There are different arrangements to cut required pieces from the existing raw material to maximize the used area and each arrangement is defined as a cutting pattern. Rodrigo et al [6] has presented modified Branch and Bound Algorithm and a computer program using Matlab software package to generate feasible cutting patterns. As a case study, 1200 cm long steel bars are considered to be cut into eight types (different lengths) of pieces according to the customer requirements.  Rodrigo et al [7,8] has presented modified Branch and Bound Algorithm for two-dimensional cutting stock problem with fixed size rawmaterial and a computer program using Matlab software package to generate feasible cutting patterns.  Coromoto et al (2007) has used a Parallel Algorithm and Sequential Algorithm to solve the mathematical model which maximizes the total profit incurred by cutting n number of rectangular pieces from a large rectangular main sheet. Coromoto [9] observed that all cutting patterns can be obtained by means of horizontal and vertical builds of meta-rectangles and has used Viswanathan and Bagchi Algorithm to produce best horizontal and vertical builds.

In this study, modified Branch and Bound Algorithm is further modified to solve the one-dimensional (1D) cutting stock problem with different sizes of rawmaterials. Pattern generation technique is used to reduce the wastage and a computer program using Matlab software package is developed to generate feasible cutting patterns and to define the location of each item in each pattern within the Cartesian coordinate plane for one-dimensional rectangular shape cutting stock problem as an extended of the earliest paper (Rodrigo et al (2011)).

2. Materials and Methods

Any firm’s main goal is to maximize the annual contribution periphery accruing from its manufacture and sales. By reducing wastages and maximizing sales, efficiency can be improved. Wastage can arises in many ways and at any step of production line cutting stock problem can be described under the rawmaterial wastage.

According to the selection, a mathematical model to minimize the rawmaterial wastage is formulated as follows:

m = Number of pieces,

n = Number of patterns,

r = Number of rawmaterials with different sizes,

a i j = The number of occurrences of the piece in the pattern of kth rawmaterial,

x jk = The number of main sheets being cut according to the pattern of kth rawmaterial,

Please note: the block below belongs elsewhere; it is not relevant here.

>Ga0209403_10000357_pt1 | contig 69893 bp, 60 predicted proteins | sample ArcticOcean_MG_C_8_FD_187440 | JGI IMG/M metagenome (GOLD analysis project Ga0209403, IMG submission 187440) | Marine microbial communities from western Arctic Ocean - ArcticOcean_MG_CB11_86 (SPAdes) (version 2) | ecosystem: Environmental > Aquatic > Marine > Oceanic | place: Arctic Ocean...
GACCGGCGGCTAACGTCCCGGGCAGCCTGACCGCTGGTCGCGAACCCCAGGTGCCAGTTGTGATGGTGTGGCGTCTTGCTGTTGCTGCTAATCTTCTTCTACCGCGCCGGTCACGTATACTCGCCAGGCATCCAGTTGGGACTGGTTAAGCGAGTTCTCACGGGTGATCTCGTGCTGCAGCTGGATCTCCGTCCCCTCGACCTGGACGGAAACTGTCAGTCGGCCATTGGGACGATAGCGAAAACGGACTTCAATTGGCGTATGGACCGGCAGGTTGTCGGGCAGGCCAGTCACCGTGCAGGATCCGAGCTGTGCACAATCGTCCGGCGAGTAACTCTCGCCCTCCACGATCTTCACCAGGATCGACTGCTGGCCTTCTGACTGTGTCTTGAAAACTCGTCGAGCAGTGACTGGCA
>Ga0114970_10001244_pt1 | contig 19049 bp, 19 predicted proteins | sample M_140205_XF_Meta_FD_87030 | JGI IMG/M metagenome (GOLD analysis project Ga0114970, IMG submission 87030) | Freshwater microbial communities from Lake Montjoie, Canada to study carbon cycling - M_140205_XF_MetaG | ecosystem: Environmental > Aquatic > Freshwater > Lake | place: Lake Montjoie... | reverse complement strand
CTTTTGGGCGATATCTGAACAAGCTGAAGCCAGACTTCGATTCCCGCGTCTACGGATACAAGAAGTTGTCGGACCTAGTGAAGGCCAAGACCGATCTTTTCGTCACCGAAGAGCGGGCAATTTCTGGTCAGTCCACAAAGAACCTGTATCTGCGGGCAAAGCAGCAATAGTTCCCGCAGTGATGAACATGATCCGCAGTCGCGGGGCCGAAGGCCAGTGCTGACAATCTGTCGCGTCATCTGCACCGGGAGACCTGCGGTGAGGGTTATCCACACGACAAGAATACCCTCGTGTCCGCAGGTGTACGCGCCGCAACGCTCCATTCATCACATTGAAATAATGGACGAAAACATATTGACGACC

cjk = Cutting loss for each pattern of kth rawmaterial,

di = Demand of the piece.

2.1. Mathematical Model (Gilmore and Gomory)

The number of occurrences of the piece in the pattern of kth rawmaterial should be found to find the optimum solution (minimum-waste arrangement) for the above mathematical model. Therefore, Branch and Bound Algorithm (Saad M.A Suliman, 2001) is used to generate feasible cutting patterns.

Here, ,

where wi is the width of the item and Wk is the width of the kthmain sheet.

A computer program using Matlab software package is developed to generate feasible patterns using the above algorithm for 1D cutting stock problem. Consequently, generated feasible patterns are used to solve the mathematical model given in the paper to obtain the number of main sheets needed to satisfy the requirements of each piece and minimum cutting waste.

2.2. Modified Branch and Bound Algorithm

Step 1: Arrange required widths (or lengths) of rawmaterials, Wk, k = 1, 2, …, r in decreasing order, ie W1 > W2 > … > Wr, where r = number of main sheets.

Step 2: Arrange required lengths, wi, i = 1, 2, …, m in decreasing order, ie w1 > w2 > … > wm ,

where m = number of items.

Step 3: For i = 1, 2,…, m ; k = 1, 2,…, r and j = 1 do Steps 4 to 6.

Step 4: Set  

(1)

where Wk is the length of the kth main sheet. Here,  is the number of pieces of the item in thepattern along the width of the kth main sheet and is the greatest integer less than or equal to y.

Step 5:

where pijk is the number of pieces of the ith item in the jth pattern of the kthmain sheet.

Step 6: Cut loss along the width of the kth main sheet:

Step 7: Set t = m – 1.